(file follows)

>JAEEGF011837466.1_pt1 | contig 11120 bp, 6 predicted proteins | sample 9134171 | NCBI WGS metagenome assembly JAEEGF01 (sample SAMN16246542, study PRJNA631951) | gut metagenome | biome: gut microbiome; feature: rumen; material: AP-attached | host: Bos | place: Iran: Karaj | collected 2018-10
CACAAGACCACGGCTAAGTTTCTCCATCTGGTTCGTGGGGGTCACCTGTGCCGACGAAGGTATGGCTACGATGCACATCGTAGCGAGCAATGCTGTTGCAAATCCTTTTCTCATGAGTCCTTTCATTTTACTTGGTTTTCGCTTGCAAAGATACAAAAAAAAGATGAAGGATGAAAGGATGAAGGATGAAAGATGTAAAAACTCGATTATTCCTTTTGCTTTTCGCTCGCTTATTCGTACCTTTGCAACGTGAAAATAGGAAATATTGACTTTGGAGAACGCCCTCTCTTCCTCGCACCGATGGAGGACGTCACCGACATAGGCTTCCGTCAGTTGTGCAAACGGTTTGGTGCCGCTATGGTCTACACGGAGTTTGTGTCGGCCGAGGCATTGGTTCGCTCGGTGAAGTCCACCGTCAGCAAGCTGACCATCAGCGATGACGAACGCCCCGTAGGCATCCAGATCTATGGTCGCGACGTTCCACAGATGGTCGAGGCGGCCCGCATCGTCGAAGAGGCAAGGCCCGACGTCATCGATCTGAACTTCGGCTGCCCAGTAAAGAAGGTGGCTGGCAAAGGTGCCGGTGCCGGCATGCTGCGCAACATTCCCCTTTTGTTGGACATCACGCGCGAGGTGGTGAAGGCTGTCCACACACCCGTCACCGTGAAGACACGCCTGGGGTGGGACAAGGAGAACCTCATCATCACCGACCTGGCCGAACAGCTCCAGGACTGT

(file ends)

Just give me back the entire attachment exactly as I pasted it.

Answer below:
>JAEEGF011837466.1_pt1 | contig 11120 bp, 6 predicted proteins | sample 9134171 | NCBI WGS metagenome assembly JAEEGF01 (sample SAMN16246542, study PRJNA631951) | gut metagenome | biome: gut microbiome; feature: rumen; material: AP-attached | host: Bos | place: Iran: Karaj | collected 2018-10
CACAAGACCACGGCTAAGTTTCTCCATCTGGTTCGTGGGGGTCACCTGTGCCGACGAAGGTATGGCTACGATGCACATCGTAGCGAGCAATGCTGTTGCAAATCCTTTTCTCATGAGTCCTTTCATTTTACTTGGTTTTCGCTTGCAAAGATACAAAAAAAAGATGAAGGATGAAAGGATGAAGGATGAAAGATGTAAAAACTCGATTATTCCTTTTGCTTTTCGCTCGCTTATTCGTACCTTTGCAACGTGAAAATAGGAAATATTGACTTTGGAGAACGCCCTCTCTTCCTCGCACCGATGGAGGACGTCACCGACATAGGCTTCCGTCAGTTGTGCAAACGGTTTGGTGCCGCTATGGTCTACACGGAGTTTGTGTCGGCCGAGGCATTGGTTCGCTCGGTGAAGTCCACCGTCAGCAAGCTGACCATCAGCGATGACGAACGCCCCGTAGGCATCCAGATCTATGGTCGCGACGTTCCACAGATGGTCGAGGCGGCCCGCATCGTCGAAGAGGCAAGGCCCGACGTCATCGATCTGAACTTCGGCTGCCCAGTAAAGAAGGTGGCTGGCAAAGGTGCCGGTGCCGGCATGCTGCGCAACATTCCCCTTTTGTTGGACATCACGCGCGAGGTGGTGAAGGCTGTCCACACACCCGTCACCGTGAAGACACGCCTGGGGTGGGACAAGGAGAACCTCATCATCACCGACCTGGCCGAACAGCTCCAGGACTGT